Three anti-fracking campaigners were sentenced to prison on Wednesday for blocking shale gas drilling operations in northwest England.
Two protesters, Simon Blevins, 26, and Richard Roberts, 36, were sentenced to 16 months in prison for causing a public nuisance. Richard Loizou, 31, was sentenced to 15 months, Lancashire radio station 2BR reported. A fourth protester, Julian Brock, 47, received an 18-month suspended sentence and ordered to 20 days of rehabilitation activity.
The four men spent up to four days in July 2017 camping out on lorries that were carrying drilling equipment to the Preston New Road fracking site in Lancashire, according to DeSmog UK. A jury found Blevins, Roberts and Loizou guilty of creating a public nuisance in August. Brock pleaded guilty so did not face trial.
They will be the first environmental protesters to be imprisoned in the UK in 86 years, according to Kirsty Brimelow QC, who was acting for one of the men. Although this is disputed.
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Local residents have been protesting Cuadrilla Resources’ plans to drill for shale gas for several years.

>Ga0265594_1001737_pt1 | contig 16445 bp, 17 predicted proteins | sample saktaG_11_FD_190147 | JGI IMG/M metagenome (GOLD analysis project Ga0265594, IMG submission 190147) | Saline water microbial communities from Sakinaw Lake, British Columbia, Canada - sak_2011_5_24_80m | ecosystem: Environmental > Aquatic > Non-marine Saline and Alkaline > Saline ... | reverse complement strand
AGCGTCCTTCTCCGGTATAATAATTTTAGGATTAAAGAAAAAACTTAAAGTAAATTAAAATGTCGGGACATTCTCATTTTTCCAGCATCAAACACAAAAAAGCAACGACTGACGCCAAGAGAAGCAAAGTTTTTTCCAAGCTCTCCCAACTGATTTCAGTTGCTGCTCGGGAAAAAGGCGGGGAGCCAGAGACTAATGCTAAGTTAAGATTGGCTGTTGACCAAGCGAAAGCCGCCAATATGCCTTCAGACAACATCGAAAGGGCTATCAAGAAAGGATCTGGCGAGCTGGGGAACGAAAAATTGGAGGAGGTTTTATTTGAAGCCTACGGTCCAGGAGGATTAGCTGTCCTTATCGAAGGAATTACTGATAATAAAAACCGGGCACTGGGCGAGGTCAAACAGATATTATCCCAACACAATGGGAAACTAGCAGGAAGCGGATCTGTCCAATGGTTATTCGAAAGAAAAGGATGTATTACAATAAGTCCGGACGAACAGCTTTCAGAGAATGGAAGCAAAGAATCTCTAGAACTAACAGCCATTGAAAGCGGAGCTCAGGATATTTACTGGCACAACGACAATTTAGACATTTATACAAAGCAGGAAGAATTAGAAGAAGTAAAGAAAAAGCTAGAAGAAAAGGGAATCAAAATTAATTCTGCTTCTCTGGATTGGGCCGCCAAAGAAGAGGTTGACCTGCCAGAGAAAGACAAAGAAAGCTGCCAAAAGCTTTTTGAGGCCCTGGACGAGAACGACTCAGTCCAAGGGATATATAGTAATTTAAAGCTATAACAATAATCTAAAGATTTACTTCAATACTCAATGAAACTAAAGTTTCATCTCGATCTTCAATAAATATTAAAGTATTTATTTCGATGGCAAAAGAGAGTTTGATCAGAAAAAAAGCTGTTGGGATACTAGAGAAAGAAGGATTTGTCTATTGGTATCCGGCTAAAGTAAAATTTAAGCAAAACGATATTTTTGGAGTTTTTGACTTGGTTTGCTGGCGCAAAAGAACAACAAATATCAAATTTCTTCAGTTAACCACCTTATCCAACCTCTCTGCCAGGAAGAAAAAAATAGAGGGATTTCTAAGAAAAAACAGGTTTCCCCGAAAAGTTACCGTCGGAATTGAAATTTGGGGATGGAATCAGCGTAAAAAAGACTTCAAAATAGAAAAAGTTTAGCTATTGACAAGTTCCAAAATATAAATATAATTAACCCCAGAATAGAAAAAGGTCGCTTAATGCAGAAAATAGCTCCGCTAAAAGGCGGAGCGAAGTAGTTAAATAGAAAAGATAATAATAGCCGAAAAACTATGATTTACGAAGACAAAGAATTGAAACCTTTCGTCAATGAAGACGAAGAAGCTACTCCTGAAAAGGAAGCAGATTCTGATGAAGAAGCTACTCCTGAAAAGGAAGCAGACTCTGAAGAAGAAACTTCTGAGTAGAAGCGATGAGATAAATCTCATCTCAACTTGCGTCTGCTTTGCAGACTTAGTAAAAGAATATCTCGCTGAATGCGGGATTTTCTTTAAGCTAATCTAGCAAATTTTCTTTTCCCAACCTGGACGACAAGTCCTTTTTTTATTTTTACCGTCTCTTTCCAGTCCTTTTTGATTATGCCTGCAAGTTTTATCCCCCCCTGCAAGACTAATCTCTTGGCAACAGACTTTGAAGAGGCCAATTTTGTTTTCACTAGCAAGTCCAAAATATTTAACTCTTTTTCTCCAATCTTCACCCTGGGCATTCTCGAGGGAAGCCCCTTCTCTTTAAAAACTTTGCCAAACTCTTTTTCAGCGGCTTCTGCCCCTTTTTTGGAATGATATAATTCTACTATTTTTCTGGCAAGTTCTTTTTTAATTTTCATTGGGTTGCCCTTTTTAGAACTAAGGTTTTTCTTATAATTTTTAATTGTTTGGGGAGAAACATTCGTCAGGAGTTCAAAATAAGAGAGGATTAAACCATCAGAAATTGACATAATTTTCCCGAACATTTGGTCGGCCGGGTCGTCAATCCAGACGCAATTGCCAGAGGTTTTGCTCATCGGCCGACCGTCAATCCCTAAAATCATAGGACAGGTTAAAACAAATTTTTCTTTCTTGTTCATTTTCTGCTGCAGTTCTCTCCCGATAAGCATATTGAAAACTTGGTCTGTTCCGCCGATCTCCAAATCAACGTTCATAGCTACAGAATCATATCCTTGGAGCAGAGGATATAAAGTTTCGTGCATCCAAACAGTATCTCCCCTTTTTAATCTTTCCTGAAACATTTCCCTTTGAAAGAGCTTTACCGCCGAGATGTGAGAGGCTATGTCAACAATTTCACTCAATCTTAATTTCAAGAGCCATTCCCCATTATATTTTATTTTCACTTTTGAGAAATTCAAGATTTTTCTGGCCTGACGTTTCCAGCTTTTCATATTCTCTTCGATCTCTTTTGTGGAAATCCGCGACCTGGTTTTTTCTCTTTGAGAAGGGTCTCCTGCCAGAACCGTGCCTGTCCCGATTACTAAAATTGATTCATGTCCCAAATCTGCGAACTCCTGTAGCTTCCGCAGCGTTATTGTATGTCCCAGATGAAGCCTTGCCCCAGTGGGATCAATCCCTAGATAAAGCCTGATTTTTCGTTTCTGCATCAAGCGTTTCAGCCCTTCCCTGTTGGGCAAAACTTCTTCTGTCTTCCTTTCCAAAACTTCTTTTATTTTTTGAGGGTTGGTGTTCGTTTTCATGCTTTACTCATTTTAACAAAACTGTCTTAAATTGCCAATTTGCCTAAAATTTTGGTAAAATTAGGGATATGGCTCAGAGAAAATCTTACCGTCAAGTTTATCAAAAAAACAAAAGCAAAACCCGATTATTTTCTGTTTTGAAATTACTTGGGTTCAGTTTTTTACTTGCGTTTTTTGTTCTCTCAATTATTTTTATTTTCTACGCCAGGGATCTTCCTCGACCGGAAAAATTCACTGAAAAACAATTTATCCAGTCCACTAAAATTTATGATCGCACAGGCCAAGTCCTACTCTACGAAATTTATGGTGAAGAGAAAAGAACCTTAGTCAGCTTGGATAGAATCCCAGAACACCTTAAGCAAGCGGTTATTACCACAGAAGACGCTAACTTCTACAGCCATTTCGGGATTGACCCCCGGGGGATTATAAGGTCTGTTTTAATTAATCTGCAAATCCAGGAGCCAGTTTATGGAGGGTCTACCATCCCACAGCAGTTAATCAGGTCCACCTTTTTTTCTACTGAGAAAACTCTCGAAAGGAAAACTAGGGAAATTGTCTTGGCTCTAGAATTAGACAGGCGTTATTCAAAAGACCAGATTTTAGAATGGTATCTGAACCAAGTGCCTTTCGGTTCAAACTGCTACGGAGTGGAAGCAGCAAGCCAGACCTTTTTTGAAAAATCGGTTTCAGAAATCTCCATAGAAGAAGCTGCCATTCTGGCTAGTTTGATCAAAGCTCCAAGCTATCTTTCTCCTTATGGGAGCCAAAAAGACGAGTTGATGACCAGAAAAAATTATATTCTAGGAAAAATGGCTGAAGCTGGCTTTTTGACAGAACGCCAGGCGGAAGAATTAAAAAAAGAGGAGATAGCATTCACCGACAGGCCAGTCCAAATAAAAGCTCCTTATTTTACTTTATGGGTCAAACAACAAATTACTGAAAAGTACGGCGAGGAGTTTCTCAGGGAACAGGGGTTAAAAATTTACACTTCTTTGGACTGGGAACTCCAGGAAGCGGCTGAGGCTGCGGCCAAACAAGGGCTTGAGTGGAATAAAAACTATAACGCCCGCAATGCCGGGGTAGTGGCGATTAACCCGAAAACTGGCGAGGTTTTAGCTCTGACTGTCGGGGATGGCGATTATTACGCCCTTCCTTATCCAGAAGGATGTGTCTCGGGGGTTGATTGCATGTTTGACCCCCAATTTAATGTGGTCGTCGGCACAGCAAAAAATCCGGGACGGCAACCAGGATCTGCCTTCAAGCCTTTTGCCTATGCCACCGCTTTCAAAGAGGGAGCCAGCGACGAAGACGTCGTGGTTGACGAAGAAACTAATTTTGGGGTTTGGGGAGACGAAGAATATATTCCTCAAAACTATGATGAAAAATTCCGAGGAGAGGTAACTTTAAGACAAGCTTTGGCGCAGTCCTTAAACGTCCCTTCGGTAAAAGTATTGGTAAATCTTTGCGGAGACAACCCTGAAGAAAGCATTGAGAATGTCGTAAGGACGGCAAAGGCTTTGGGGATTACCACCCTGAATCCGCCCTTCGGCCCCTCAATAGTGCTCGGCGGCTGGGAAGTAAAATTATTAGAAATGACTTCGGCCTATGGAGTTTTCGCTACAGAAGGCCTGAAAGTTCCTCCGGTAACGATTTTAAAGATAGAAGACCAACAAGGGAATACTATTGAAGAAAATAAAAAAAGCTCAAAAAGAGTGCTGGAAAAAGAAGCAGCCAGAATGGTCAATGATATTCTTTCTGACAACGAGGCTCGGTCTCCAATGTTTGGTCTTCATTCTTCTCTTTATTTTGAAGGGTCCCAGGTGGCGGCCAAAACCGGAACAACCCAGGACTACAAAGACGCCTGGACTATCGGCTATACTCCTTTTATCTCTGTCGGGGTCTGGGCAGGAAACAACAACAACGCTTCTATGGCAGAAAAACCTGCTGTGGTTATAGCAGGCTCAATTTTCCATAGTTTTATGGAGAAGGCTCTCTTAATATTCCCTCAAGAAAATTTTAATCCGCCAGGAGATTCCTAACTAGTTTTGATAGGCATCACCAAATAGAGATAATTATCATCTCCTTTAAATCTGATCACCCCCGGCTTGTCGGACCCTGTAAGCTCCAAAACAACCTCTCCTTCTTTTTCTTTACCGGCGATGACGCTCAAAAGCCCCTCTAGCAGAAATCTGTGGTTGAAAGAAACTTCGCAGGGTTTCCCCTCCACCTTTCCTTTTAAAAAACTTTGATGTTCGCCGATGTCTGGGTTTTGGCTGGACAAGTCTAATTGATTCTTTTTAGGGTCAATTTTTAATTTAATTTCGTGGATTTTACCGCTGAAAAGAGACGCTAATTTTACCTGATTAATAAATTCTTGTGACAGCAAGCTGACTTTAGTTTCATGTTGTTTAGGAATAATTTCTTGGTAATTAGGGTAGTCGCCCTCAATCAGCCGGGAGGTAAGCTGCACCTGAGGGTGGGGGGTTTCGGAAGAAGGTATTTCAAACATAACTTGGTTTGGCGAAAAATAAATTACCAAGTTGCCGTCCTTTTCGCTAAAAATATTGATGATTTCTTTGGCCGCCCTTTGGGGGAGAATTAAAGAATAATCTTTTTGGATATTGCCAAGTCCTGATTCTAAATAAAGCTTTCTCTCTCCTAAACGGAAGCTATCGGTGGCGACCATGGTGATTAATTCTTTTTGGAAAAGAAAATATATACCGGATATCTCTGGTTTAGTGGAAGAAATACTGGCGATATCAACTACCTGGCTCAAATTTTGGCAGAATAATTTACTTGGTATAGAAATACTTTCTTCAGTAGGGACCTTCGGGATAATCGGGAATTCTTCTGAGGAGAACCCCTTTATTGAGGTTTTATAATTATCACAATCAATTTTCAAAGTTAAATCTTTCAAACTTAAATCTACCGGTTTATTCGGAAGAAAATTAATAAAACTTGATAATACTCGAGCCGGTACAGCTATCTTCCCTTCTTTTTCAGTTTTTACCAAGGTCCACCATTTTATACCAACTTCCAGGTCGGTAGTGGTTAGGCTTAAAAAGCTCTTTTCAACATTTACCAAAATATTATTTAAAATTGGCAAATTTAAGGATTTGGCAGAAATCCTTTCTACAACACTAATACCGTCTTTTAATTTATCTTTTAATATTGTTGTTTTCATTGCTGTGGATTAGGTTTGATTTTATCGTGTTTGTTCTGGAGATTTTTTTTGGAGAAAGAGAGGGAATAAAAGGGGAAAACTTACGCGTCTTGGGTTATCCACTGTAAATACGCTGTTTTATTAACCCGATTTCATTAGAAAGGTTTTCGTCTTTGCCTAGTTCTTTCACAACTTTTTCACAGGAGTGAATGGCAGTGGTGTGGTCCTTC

In a statement released after the sentencing, Blevins said: “This won’t break us, we will come out stronger. Some may view us as victims, but we refuse to be victimised by this. The real victims will be future generations suffering preventable disasters caused by climate change. Our friends and fellow campaigners outside will continue to fight for a ban on fracking and for a just transition to a renewable and democratically owned energy system.”
Greenpeace UK’s executive director, John Sauven, argued that the four protesters “deserve our gratitude, not a prison term,” for campaigning against fossil fuel developments.
“It’s a strange society that massively rewards those responsible for causing more climate change while putting those trying to stop it in jail,” Sauven said in a statement, noting that it comes just before the UN’s panel of climate scientists release their report on how to keep global warming at 1.5C.
“They have done what this government promised to do but is yet to deliver — making sure that we can leave our children and grandchildren a healthier environment than the one we found.”